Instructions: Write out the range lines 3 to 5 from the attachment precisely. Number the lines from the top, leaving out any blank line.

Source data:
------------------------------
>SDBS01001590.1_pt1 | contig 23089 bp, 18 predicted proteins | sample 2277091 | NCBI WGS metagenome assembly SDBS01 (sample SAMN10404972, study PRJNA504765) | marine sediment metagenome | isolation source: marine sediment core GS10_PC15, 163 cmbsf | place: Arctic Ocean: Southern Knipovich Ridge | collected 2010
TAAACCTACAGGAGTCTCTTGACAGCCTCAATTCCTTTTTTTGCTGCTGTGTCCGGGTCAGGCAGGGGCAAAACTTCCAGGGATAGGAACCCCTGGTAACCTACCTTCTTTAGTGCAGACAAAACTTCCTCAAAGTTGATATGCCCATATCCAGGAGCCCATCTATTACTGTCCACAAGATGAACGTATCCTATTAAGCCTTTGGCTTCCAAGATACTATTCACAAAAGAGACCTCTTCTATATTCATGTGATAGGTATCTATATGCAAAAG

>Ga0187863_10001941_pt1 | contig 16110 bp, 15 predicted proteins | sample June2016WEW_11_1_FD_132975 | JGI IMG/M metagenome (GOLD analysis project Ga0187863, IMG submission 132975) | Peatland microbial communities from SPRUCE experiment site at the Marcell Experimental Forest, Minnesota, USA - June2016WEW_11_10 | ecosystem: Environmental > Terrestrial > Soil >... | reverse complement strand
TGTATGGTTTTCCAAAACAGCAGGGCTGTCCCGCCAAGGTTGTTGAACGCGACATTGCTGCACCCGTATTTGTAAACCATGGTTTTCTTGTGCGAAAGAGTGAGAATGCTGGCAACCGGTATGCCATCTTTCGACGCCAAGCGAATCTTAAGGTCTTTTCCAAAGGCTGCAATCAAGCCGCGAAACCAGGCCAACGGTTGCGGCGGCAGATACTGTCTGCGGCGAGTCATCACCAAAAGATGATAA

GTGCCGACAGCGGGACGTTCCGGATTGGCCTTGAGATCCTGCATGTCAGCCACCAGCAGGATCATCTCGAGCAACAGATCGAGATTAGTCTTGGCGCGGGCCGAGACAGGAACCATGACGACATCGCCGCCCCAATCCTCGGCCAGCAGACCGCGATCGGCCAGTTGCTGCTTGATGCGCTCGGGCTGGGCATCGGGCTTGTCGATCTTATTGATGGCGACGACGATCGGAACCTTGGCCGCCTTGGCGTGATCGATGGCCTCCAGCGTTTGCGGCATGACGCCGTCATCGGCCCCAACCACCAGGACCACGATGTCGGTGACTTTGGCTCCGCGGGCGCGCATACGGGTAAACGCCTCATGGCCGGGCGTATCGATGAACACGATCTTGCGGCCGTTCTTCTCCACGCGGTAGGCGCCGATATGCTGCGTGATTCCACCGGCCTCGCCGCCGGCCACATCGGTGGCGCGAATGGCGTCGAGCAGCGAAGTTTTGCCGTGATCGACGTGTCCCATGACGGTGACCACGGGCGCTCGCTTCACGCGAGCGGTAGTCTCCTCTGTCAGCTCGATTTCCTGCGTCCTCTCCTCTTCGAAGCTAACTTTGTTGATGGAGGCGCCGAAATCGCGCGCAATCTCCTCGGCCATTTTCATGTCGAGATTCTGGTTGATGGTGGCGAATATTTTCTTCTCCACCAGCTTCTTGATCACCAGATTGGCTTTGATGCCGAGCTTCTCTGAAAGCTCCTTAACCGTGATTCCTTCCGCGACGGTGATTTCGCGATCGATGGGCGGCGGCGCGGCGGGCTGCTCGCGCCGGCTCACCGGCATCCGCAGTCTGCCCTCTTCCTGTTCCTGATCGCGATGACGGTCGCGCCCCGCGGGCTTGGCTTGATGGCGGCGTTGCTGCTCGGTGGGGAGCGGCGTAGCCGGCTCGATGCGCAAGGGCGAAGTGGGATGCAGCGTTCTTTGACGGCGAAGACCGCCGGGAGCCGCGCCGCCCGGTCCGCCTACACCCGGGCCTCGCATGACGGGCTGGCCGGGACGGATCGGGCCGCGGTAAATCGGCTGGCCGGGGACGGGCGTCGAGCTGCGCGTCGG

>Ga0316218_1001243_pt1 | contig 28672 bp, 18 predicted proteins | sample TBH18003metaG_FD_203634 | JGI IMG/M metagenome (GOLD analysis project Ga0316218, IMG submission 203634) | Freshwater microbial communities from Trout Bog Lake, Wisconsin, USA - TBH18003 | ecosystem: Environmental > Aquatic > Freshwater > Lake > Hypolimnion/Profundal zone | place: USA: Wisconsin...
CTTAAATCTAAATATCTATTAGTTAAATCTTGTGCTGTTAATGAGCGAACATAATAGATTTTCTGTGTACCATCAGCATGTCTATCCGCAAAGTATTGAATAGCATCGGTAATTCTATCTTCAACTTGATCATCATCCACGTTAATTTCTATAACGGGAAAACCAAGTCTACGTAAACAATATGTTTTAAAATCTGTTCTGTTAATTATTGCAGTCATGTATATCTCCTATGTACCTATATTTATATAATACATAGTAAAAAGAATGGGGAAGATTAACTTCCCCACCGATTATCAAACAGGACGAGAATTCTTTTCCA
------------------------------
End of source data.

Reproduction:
>Ga0187863_10001941_pt1 | contig 16110 bp, 15 predicted proteins | sample June2016WEW_11_1_FD_132975 | JGI IMG/M metagenome (GOLD analysis project Ga0187863, IMG submission 132975) | Peatland microbial communities from SPRUCE experiment site at the Marcell Experimental Forest, Minnesota, USA - June2016WEW_11_10 | ecosystem: Environmental > Terrestrial > Soil >... | reverse complement strand
TGTATGGTTTTCCAAAACAGCAGGGCTGTCCCGCCAAGGTTGTTGAACGCGACATTGCTGCACCCGTATTTGTAAACCATGGTTTTCTTGTGCGAAAGAGTGAGAATGCTGGCAACCGGTATGCCATCTTTCGACGCCAAGCGAATCTTAAGGTCTTTTCCAAAGGCTGCAATCAAGCCGCGAAACCAGGCCAACGGTTGCGGCGGCAGATACTGTCTGCGGCGAGTCATCACCAAAAGATGATAA

GTGCCGACAGCGGGACGTTCCGGATTGGCCTTGAGATCCTGCATGTCAGCCACCAGCAGGATCATCTCGAGCAACAGATCGAGATTAGTCTTGGCGCGGGCCGAGACAGGAACCATGACGACATCGCCGCCCCAATCCTCGGCCAGCAGACCGCGATCGGCCAGTTGCTGCTTGATGCGCTCGGGCTGGGCATCGGGCTTGTCGATCTTATTGATGGCGACGACGATCGGAACCTTGGCCGCCTTGGCGTGATCGATGGCCTCCAGCGTTTGCGGCATGACGCCGTCATCGGCCCCAACCACCAGGACCACGATGTCGGTGACTTTGGCTCCGCGGGCGCGCATACGGGTAAACGCCTCATGGCCGGGCGTATCGATGAACACGATCTTGCGGCCGTTCTTCTCCACGCGGTAGGCGCCGATATGCTGCGTGATTCCACCGGCCTCGCCGCCGGCCACATCGGTGGCGCGAATGGCGTCGAGCAGCGAAGTTTTGCCGTGATCGACGTGTCCCATGACGGTGACCACGGGCGCTCGCTTCACGCGAGCGGTAGTCTCCTCTGTCAGCTCGATTTCCTGCGTCCTCTCCTCTTCGAAGCTAACTTTGTTGATGGAGGCGCCGAAATCGCGCGCAATCTCCTCGGCCATTTTCATGTCGAGATTCTGGTTGATGGTGGCGAATATTTTCTTCTCCACCAGCTTCTTGATCACCAGATTGGCTTTGATGCCGAGCTTCTCTGAAAGCTCCTTAACCGTGATTCCTTCCGCGACGGTGATTTCGCGATCGATGGGCGGCGGCGCGGCGGGCTGCTCGCGCCGGCTCACCGGCATCCGCAGTCTGCCCTCTTCCTGTTCCTGATCGCGATGACGGTCGCGCCCCGCGGGCTTGGCTTGATGGCGGCGTTGCTGCTCGGTGGGGAGCGGCGTAGCCGGCTCGATGCGCAAGGGCGAAGTGGGATGCAGCGTTCTTTGACGGCGAAGACCGCCGGGAGCCGCGCCGCCCGGTCCGCCTACACCCGGGCCTCGCATGACGGGCTGGCCGGGACGGATCGGGCCGCGGTAAATCGGCTGGCCGGGGACGGGCGTCGAGCTGCGCGTCGG